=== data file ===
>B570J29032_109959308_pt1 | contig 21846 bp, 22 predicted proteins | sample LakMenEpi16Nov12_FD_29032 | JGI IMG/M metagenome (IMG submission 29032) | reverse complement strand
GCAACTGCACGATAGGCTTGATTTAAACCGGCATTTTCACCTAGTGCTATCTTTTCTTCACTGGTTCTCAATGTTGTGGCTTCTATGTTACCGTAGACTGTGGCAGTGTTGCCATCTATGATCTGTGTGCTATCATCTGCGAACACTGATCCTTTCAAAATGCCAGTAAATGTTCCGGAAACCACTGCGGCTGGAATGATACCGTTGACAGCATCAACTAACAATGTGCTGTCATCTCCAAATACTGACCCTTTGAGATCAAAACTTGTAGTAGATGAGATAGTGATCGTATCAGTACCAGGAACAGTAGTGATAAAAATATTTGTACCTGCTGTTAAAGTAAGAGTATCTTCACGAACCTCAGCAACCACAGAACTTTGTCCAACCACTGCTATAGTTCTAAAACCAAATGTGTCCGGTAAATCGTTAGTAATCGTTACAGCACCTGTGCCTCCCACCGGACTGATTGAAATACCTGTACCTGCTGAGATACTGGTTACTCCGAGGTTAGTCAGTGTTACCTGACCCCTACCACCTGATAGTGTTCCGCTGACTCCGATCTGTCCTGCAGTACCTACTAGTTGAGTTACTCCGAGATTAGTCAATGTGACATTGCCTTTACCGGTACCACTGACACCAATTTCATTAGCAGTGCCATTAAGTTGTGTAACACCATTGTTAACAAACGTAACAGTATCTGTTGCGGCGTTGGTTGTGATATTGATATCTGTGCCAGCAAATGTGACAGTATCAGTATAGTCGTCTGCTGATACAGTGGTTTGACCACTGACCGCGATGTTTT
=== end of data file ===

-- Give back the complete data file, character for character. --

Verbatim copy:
>B570J29032_109959308_pt1 | contig 21846 bp, 22 predicted proteins | sample LakMenEpi16Nov12_FD_29032 | JGI IMG/M metagenome (IMG submission 29032) | reverse complement strand
GCAACTGCACGATAGGCTTGATTTAAACCGGCATTTTCACCTAGTGCTATCTTTTCTTCACTGGTTCTCAATGTTGTGGCTTCTATGTTACCGTAGACTGTGGCAGTGTTGCCATCTATGATCTGTGTGCTATCATCTGCGAACACTGATCCTTTCAAAATGCCAGTAAATGTTCCGGAAACCACTGCGGCTGGAATGATACCGTTGACAGCATCAACTAACAATGTGCTGTCATCTCCAAATACTGACCCTTTGAGATCAAAACTTGTAGTAGATGAGATAGTGATCGTATCAGTACCAGGAACAGTAGTGATAAAAATATTTGTACCTGCTGTTAAAGTAAGAGTATCTTCACGAACCTCAGCAACCACAGAACTTTGTCCAACCACTGCTATAGTTCTAAAACCAAATGTGTCCGGTAAATCGTTAGTAATCGTTACAGCACCTGTGCCTCCCACCGGACTGATTGAAATACCTGTACCTGCTGAGATACTGGTTACTCCGAGGTTAGTCAGTGTTACCTGACCCCTACCACCTGATAGTGTTCCGCTGACTCCGATCTGTCCTGCAGTACCTACTAGTTGAGTTACTCCGAGATTAGTCAATGTGACATTGCCTTTACCGGTACCACTGACACCAATTTCATTAGCAGTGCCATTAAGTTGTGTAACACCATTGTTAACAAACGTAACAGTATCTGTTGCGGCGTTGGTTGTGATATTGATATCTGTGCCAGCAAATGTGACAGTATCAGTATAGTCGTCTGCTGATACAGTGGTTTGACCACTGACCGCGATGTTTT